A remarkable affair is told regarding this holy Sefer ‘Or Yakar’. Rav Menachem Azaria (the Rama miPana) was prepared to give a huge sum of money to the widow of the Ramak, in exchange for lending him the ‘Or Yakar’ so that he could copy it over. In the words of the ‘Igeres’: “He poured a thousand red gildens from his own assets to [that of] the widow of the Ramak to induce her to lend him the Sefer ‘Or Yakar’ which her late husband authored, a commentary on the Zohar, and all this aside from the expenses of the scribes and paper… and it is told, that… he sent another twenty gilden to Rav Yosef Karo and another twenty to Rav Shlomo Alkabetz, and ten to the Maharam Alshich, so they should recommend it, and he copied the manuscript…”

Years later the Chida (Rav Chaim David Azulai) mentions that he saw a copy of the contract that was signed in Tzefat in the year 5344 (1584), and in it the widow and her son Rav Gedalia Cordovero agreed to receive Sefarim instead of money. He further testifies that he saw the Rama miPana’s copy of ‘Or Yakar’ in a library in Modina, Italy, and it consists of sixteen volumes, with 5634 folio sheets inscribed on both sides!

Despite endless obstacles that hindered his path, as the Ramak himself wrote – “Because we are young, and have already been satiated with disgrace and bitterness… and straps of poverty are tied around the walls of our homes, and millstones are strung around our necks”, he nevertheless forged ahead and continued with his extensive writings that transformed him into the quintessential teacher. Not just a teacher of his own peers and even of his illustrious mentors, but of all masters of Kabbalah for generations to come. His first Sefer ‘Pardes Rimonim’ was completed during the month of Av 5308 (1548) when the Ramak was merely twenty-six years of age. This Sefer was a wonder to the world of Kabbalah – a compilation of sources, first and foremost from the Zohar itself, and from countless manuscripts and ancient booklets written by Kabbalists over the preceding three hundred years.

An enterprise such as this for one person - who succeeded not only in collecting innumerable manuscripts from previous times, but also in wading through the ambiguity and vagueness and opposing opinions that dominated these writings – is indeed mind-boggling. The Ramak integrated all his findings into one volume, in a clear and comprehensive format. Its thirty two chapters correspond to the ‘thirty two pathways of wisdom’ - as per the Sefer haYetzirah. This Sefer is lovingly called ‘Kitzur haPardes’, and is a treasure trove of sources and opinions from centuries gone by, and as such, is a prized asset to all those who wish to plumb the depths of Kabbalah.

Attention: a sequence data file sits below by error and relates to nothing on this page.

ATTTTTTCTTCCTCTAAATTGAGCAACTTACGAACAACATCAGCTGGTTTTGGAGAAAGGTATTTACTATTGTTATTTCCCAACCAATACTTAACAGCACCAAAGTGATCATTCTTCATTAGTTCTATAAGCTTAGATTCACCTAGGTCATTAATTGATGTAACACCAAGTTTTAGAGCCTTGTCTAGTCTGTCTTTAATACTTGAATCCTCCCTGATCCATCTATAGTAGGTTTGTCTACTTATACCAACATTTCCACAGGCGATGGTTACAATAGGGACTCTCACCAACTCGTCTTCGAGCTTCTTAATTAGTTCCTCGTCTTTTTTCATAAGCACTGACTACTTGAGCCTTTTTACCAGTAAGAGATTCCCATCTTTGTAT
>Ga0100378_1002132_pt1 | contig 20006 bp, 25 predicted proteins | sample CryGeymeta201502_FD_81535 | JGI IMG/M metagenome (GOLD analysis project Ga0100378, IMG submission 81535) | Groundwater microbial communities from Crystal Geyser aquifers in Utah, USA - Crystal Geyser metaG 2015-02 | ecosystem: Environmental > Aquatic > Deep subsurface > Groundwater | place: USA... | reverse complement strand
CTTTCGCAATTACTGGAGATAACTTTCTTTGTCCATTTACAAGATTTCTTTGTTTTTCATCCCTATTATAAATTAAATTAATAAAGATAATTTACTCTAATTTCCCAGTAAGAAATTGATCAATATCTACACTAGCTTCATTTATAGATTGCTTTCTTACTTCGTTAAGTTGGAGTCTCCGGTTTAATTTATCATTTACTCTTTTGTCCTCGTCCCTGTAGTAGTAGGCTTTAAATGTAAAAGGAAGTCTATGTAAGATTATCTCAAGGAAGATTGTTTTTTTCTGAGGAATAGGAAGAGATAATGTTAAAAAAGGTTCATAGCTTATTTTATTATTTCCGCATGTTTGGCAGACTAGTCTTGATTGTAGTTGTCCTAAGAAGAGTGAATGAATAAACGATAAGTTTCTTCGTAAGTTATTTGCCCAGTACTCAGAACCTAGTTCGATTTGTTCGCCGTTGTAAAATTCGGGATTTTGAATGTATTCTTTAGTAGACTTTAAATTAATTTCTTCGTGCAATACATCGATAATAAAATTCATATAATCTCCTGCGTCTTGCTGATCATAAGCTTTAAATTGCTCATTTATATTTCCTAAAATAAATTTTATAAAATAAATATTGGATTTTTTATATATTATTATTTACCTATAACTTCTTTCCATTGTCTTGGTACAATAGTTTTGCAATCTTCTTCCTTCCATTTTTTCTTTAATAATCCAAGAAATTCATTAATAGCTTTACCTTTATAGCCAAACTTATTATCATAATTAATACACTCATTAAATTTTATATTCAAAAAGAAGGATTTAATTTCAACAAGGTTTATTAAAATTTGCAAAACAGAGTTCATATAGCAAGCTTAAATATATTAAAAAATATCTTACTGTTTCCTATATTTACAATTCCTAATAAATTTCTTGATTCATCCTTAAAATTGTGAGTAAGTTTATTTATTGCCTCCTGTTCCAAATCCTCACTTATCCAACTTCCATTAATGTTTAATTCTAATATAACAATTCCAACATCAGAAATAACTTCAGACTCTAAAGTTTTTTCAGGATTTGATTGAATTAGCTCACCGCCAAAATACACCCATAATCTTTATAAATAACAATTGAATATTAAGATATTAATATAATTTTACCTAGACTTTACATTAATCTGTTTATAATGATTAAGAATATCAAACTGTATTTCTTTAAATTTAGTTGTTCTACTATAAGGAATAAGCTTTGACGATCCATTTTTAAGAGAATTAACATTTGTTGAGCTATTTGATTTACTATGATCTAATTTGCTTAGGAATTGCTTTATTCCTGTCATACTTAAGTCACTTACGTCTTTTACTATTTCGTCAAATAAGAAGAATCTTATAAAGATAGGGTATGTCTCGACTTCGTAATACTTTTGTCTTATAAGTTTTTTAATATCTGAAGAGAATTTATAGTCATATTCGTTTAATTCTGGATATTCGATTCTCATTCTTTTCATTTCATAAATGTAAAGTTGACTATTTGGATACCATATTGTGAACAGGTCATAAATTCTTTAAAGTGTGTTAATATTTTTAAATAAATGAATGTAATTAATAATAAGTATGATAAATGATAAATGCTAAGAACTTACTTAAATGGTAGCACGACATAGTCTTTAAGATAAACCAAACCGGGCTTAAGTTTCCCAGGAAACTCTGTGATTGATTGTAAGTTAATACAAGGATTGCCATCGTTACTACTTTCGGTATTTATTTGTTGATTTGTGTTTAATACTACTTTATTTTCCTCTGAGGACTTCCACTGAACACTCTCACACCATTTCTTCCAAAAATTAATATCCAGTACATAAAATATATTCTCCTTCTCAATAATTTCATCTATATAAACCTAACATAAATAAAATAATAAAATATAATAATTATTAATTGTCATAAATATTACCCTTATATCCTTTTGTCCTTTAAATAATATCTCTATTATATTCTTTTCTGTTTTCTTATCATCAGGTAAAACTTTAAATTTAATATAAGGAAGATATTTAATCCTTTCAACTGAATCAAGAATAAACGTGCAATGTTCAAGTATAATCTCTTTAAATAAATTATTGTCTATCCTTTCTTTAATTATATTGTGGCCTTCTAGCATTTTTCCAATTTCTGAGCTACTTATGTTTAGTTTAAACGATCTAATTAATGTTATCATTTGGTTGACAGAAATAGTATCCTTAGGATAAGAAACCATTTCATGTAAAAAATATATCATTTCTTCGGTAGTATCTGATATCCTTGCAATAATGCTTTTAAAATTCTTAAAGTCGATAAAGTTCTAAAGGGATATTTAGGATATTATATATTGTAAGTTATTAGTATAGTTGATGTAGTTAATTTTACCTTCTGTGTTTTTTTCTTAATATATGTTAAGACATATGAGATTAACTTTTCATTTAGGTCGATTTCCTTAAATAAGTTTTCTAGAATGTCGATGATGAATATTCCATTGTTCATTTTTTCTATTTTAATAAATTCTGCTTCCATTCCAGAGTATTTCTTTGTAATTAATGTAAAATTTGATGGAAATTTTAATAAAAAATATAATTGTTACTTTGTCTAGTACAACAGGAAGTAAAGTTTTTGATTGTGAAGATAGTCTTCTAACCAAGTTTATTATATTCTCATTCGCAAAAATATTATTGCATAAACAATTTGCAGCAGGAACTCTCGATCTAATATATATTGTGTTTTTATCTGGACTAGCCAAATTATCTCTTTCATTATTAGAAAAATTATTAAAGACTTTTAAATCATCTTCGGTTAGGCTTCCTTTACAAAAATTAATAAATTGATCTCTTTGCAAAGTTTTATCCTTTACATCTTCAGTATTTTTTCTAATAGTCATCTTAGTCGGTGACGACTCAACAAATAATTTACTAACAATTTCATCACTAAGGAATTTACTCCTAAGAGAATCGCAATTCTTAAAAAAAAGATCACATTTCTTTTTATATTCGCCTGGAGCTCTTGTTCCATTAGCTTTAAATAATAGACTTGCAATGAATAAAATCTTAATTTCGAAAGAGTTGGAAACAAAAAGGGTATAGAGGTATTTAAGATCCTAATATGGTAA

Aside from all this, the Ramak had his own original thoughts on Kabbalah which he wrote down in a Sefer with such wondrous clarity, it was in essence an answer to the prayers of all Kabbalists in their attempt to understand this inscrutable world. This commentary is essential for the true comprehension of the Zohar as it explains the mystical Sefer almost word for word, however because of the sheer volume of the manuscript it has not been touched for hundreds of years. Only recently in Yerushalayim has the process begun of printing this monumental work.

Amongst his other writings we find the Sefer ‘Sheor Komah’ which is also a commentary on the Zohar. ‘Sefer Aylima Rabasi’ includes explanations on Kabbalah; ‘Tomer Devorah’ is an ethical work based on the thirteen principles of behaviour; ‘Or Ne’eram’ is a short volume dealing with the merits of learning Kabbalah, and ‘Tefilla l’Moshe’ is a Siddur with a commentary according to the teachings of Kabbalah.

On the 23rd of Tammuz 5330 (1570) a dense cloud of mourning settled over the city – Rav Moshe Cordovero returned his pure and untainted soul to its Creator on High. He was merely forty-eight years old. An illustrious entourage led him to his final resting place: his brother in law, Rav Shlomo Alkabetz who, twenty-eight years earlier had introduced him to the world of Kabbalah; at his side the elderly sage Rav Yosef Karo, the greatest of all Sefardic Halachic authorities after the Rambam whose teachings reached the entire nation. In his Hesped he cried and lamented: “Here lies buried an Aron Torah”. Amidst the crowd of mourners stood a man of about thirty years old, who had arrived in Tzefat only a few months earlier and had only yet begun to taste the sweetness of the Ramak’s Torah – Rav Yitzchak Luria, the Ari haKadosh. His eyes saw what others didn’t see, and he declared that “there is a pillar of cloud (or fire) in front of the coffin”. About the Ramak’s Torah he proclaimed: “Moshe is true and his Torah is true in the nether worlds!” He continued to eulogize that in all his life, the Ramak had never sinned and only departed this world on account of the serpent who caused Adam Harishon to sin, at the beginning of time.